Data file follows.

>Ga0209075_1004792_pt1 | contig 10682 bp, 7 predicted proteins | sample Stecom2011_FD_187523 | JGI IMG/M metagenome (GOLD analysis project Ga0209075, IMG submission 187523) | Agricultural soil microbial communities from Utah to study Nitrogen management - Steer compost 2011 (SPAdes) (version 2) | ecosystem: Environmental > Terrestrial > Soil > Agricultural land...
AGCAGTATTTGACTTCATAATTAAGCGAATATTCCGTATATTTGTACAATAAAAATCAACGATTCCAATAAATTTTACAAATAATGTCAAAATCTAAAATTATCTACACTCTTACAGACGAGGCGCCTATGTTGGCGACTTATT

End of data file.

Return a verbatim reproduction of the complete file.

>Ga0209075_1004792_pt1 | contig 10682 bp, 7 predicted proteins | sample Stecom2011_FD_187523 | JGI IMG/M metagenome (GOLD analysis project Ga0209075, IMG submission 187523) | Agricultural soil microbial communities from Utah to study Nitrogen management - Steer compost 2011 (SPAdes) (version 2) | ecosystem: Environmental > Terrestrial > Soil > Agricultural land...
AGCAGTATTTGACTTCATAATTAAGCGAATATTCCGTATATTTGTACAATAAAAATCAACGATTCCAATAAATTTTACAAATAATGTCAAAATCTAAAATTATCTACACTCTTACAGACGAGGCGCCTATGTTGGCGACTTATT